Architectural Systems uses macros in Alphacam to manufacture its towering, one-of-a-kind structuresIf a one-of-a-kind architectural design looks nearly impossible to build, chances are that it’s made its way across the desk of Mike Graves.
“We tend to do a lot of things that other people turn away,” says Graves, plant manager and head of technology and research and development for Architectural Systems, a Missouri-based company that specializes in manufacturing parts used to build unique structures.
The company operates three facilities — in Granby, Aurora, and Monett — and offers fabrication, stretch forming, brake metal, finishing, unitized curtainwall and engineering services, as well as shop drawings, to a range of clients with varied needs.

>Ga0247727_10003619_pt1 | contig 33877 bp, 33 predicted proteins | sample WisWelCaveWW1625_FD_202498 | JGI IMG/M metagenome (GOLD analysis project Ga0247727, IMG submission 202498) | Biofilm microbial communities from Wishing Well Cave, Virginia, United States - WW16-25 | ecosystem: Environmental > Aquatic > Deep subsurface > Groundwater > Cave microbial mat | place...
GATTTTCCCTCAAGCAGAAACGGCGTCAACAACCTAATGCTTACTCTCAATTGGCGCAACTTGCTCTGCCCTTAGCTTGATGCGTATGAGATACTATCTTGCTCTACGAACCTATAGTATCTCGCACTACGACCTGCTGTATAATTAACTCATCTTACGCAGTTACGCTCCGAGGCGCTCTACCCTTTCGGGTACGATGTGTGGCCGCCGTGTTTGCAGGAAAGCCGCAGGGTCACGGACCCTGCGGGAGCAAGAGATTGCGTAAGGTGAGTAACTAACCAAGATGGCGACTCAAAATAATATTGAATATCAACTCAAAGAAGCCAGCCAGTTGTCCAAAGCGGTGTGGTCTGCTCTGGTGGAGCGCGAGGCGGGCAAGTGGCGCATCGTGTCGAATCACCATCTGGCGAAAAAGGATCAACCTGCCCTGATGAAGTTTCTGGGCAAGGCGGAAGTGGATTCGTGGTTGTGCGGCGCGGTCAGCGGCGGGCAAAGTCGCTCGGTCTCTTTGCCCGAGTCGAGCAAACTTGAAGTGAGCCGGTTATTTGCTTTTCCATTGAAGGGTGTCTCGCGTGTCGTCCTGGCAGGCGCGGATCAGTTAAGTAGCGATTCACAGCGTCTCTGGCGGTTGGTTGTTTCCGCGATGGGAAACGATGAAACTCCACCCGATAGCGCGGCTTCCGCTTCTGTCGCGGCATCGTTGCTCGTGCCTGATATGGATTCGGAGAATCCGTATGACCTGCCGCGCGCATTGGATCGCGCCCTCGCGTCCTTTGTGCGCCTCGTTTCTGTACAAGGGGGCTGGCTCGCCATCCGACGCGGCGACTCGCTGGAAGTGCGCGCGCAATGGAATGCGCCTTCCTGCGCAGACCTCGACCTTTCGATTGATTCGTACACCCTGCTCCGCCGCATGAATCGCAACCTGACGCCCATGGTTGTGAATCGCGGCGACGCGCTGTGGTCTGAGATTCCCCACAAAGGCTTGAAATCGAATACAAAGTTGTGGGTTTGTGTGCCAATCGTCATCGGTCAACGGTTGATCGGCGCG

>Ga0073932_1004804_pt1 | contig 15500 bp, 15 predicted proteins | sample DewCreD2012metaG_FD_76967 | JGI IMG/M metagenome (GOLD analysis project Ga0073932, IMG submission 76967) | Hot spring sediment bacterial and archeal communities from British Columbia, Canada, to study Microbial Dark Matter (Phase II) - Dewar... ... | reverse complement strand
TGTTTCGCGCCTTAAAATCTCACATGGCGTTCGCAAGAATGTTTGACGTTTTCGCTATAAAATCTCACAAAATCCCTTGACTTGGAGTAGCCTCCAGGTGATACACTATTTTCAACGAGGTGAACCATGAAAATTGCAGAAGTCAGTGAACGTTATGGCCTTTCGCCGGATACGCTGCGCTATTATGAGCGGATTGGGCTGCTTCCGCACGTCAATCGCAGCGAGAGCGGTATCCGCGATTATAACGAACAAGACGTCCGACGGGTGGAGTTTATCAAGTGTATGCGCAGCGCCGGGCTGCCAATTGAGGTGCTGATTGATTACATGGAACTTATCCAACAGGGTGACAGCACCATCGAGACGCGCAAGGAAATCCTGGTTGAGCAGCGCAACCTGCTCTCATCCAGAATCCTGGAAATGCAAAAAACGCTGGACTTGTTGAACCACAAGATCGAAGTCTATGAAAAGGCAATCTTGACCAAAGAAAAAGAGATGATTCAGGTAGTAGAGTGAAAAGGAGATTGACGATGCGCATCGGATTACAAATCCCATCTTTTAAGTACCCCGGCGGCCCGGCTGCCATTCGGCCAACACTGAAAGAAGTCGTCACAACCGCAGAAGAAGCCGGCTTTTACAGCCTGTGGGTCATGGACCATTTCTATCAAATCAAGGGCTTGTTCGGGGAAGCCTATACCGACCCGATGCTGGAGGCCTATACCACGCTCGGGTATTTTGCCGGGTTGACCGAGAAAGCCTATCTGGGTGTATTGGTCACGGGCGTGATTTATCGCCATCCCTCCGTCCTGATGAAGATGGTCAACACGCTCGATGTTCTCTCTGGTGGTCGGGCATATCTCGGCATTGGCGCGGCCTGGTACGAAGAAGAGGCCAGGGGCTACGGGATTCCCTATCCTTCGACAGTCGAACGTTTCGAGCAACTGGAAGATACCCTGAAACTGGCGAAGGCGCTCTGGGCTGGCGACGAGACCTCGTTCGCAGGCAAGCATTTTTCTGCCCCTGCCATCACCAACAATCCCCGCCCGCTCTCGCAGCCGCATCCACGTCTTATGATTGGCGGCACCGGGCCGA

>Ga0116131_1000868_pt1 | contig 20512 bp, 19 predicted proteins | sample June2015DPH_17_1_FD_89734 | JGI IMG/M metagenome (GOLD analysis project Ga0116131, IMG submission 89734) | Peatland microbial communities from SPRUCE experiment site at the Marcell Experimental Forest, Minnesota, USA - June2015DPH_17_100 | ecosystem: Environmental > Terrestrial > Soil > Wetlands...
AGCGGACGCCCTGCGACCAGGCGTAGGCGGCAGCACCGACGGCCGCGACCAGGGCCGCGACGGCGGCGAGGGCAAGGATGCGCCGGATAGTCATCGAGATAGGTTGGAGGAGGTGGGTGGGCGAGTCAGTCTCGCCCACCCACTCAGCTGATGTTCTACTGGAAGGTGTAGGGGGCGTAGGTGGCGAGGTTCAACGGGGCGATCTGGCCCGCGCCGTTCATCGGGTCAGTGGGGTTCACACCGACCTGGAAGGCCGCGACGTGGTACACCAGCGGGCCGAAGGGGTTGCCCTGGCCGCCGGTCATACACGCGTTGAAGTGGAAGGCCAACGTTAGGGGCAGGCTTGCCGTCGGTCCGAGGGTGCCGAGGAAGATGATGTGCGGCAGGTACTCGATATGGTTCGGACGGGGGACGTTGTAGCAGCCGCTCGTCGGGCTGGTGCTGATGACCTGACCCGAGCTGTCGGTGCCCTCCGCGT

Much of the company’s business is in skyscrapers, and it specializes in the ability to build the monoliths in sections off site so that they can be easily pieced together on location.
Architectural Systems recently completed some work on the rebuilt One World Trade Center, in New York City, and is finishing up the Transbay Transit Center project in San Francisco, Calif.
Other projects include the unique bowtie-shaped Westin Denver Airport, in Denver, Colo.; a portion of FirstEnergy Stadium, home of the Cleveland Browns, in Cleveland, Ohio; the striking Winnie Palmer Hospital, in Orlando, Fla.; the Ellis County Justice Center, in Waxahachie, Texas; the Citygate Center, in Naperville, Ill.; Millennium Tower, in New York City, and many more.
“My kids are showing their friends pictures of the things that we’re doing on social media,” Graves says. “At the end of the day, there is a great sense of accomplishment and pride in what we do.”